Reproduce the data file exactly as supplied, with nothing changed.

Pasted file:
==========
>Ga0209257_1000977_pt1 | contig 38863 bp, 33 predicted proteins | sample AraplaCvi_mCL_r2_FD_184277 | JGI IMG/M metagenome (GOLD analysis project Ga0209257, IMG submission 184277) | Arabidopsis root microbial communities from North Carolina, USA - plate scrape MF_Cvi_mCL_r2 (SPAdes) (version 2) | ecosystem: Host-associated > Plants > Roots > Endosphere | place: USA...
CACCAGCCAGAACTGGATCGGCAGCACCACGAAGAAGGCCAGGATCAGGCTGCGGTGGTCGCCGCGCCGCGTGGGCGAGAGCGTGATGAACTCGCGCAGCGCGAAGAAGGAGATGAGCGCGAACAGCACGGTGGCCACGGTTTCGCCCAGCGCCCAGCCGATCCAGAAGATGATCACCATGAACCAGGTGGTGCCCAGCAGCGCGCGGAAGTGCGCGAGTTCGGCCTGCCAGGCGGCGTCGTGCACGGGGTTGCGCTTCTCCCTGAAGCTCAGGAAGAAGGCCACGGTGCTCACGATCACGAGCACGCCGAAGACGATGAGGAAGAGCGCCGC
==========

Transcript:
>Ga0209257_1000977_pt1 | contig 38863 bp, 33 predicted proteins | sample AraplaCvi_mCL_r2_FD_184277 | JGI IMG/M metagenome (GOLD analysis project Ga0209257, IMG submission 184277) | Arabidopsis root microbial communities from North Carolina, USA - plate scrape MF_Cvi_mCL_r2 (SPAdes) (version 2) | ecosystem: Host-associated > Plants > Roots > Endosphere | place: USA...
CACCAGCCAGAACTGGATCGGCAGCACCACGAAGAAGGCCAGGATCAGGCTGCGGTGGTCGCCGCGCCGCGTGGGCGAGAGCGTGATGAACTCGCGCAGCGCGAAGAAGGAGATGAGCGCGAACAGCACGGTGGCCACGGTTTCGCCCAGCGCCCAGCCGATCCAGAAGATGATCACCATGAACCAGGTGGTGCCCAGCAGCGCGCGGAAGTGCGCGAGTTCGGCCTGCCAGGCGGCGTCGTGCACGGGGTTGCGCTTCTCCCTGAAGCTCAGGAAGAAGGCCACGGTGCTCACGATCACGAGCACGCCGAAGACGATGAGGAAGAGCGCCGC